In Newark, we published a quarterly training schedule based upon the International Fire Service Training Association's (IFSTA) Essentials of Firefighting manual. Each company received a copy of the manual, and the daily drills revolved around the topic listed. Periodic multiple company drills were conducted under the aegis of each battalion chief.
It will take some time and effort to get this done. Help may be available from county, regional or state fire training authorities. Reach out and see who is there to help you.
An essential part of your personal, professional development program will involve the improvement of your administrative skills. As the chief, you will need to be able to prove who your fire department is and what it does. Years ago, my fire company in Adelphia survived a State Public Employee Occupational Safety and Health (PEOSH) inspection thanks to my recordkeeping system.
As the fire chief, you are charged to prove what you have done. You should use the existing system in your department. If it is pen and paper, use it faithfully and seek to computerize it. One of the best sets of maintenance records I ever saw was in Hainesport Township, NJ. It was kept in an old-style composition book, but every bit of work ever done to the department's equipment was logged in it. I was able to follow everything that was ever done to their 1967 pumper throughout its service life. I was able to assure the mayor of that community that any money allocated to fire equipment would be well spent - and that the equipment would last for many years.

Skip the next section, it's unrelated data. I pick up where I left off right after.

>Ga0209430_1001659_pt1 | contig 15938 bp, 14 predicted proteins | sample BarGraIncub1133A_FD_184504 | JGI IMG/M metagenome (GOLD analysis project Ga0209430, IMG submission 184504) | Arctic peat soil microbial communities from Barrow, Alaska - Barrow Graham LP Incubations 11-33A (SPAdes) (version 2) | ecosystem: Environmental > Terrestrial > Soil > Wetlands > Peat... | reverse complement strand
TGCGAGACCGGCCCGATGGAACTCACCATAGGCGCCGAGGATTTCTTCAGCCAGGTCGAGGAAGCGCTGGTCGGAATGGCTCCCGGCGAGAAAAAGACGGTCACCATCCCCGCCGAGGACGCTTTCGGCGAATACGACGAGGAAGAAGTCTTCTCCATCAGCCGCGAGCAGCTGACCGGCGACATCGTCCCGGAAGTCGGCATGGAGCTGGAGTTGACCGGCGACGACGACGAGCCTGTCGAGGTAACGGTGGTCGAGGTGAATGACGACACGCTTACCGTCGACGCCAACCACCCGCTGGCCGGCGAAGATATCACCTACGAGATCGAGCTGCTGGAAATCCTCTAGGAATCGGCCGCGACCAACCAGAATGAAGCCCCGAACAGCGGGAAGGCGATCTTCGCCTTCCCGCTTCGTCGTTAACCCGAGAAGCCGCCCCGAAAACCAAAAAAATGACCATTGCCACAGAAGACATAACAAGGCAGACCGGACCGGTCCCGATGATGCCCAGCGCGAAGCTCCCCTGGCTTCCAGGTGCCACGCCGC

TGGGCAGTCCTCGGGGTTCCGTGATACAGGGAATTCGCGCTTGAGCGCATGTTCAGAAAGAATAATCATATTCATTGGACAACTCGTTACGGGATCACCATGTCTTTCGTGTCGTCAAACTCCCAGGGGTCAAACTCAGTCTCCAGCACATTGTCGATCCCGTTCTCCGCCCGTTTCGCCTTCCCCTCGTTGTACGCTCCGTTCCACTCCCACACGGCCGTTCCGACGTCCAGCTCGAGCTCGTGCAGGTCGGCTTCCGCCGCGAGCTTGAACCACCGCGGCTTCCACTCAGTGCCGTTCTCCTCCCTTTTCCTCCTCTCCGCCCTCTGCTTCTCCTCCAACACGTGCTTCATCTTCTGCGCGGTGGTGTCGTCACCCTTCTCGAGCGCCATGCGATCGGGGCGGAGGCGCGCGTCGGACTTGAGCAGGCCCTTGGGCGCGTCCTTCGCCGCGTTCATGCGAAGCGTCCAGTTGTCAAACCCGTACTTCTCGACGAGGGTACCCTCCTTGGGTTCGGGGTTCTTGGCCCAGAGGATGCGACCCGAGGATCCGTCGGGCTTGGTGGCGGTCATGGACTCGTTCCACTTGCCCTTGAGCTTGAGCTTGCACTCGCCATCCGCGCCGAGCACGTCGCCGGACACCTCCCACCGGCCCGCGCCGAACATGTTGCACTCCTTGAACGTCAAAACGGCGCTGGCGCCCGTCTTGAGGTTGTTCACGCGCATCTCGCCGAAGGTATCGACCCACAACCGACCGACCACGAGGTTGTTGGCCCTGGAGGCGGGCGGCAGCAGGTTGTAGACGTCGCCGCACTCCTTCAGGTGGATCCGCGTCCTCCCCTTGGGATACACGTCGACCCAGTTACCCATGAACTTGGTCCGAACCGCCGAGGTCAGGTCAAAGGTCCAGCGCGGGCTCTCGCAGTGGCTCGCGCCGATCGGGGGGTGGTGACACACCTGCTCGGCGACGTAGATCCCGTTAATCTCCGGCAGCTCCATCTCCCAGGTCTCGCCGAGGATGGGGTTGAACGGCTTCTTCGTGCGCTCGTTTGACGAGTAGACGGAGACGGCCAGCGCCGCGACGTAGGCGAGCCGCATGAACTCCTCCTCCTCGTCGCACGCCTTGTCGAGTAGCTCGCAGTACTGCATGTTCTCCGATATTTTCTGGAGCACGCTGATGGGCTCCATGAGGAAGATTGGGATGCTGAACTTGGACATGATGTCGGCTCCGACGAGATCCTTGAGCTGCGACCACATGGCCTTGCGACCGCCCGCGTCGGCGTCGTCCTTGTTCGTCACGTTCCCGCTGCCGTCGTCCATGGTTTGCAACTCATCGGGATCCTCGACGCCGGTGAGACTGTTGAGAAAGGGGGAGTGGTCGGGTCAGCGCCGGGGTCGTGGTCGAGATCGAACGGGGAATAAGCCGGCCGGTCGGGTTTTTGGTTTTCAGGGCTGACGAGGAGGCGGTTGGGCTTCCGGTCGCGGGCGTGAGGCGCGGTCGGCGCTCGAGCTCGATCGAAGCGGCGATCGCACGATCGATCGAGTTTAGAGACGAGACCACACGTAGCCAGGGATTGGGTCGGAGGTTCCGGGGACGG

Lastly, become intimately familiar with all of the laws which may have an impact on you or your fire department. While the requirements vary from state to state, it is incumbent on you to map out the legal lay of the land wherever you live.
An article in the New Jersey Division of Fire Safety newsletter, New Jersey Fire Focus, was the stimulus for this article. In an article titled, "Congratulations! You Made Chief! Now What?" Chris Eckert of the division staff laid out a department-by-department list of each law with which fire departments in New Jersey are required to comply. In this article he listed laws from the following agencies:
- Division of Fire Safety
- New Jersey Department of Labor
- New Jersey Department of Health and Senior Services
Under each of the agencies, the various laws were cited and their provisions covered. I will list them for you, so that you might determine the areas you will have to research in your state or province:
A. Division of Fire Safety
Mandatory incident management system
Mandatory live fire training regulations
Fire service training and certification
B. Department of Labor
Public Employees Occupational Safety and Health Act (PEOSHA)
Mandatory reporting of employee injuries and fatalities
C. Department of Health and Senior Services
Hazmat (under 29CFR 1910.120) by state adoption
Indoor air quality
Right-to-Know training and record keeping
This list is just a starting point. The rules, regulations, laws and codes may be different in your state or province. What we are strongly suggesting is that you need to do this type of research for your community. One of my favorite saying for the boss is that ignorance of the law is no excuse.
It's Up To You
Being the fire chief in your community can be a tremendously rewarding and exciting period of your life - if you do things correctly. Otherwise, the only thing I can promise you is chaos.
Take to heart what has been said in this article. I have climbed the mountain and enjoyed the view. I want you to have the same sort of safe trip I did.
Harry R. Carter, Ph.D., MIFireE, a Firehouse® contributing editor, is a municipal fire protection consultant based in Adelphia, NJ. He is also an associate professor at Mercer County Community College and a past chief and active life member of the Adelphia Fire Company. Dr. Carter retired from the Newark Fire Department in 1999 as a battalion commander. He also served as chief of training and commander of the Hazardous Materials Response Team. Dr. Carter is a Member of the Institution of Fire Engineers of Great Britain (MIFireE). He may be contacted through his website at Dr.Carter@HarryCarter.com.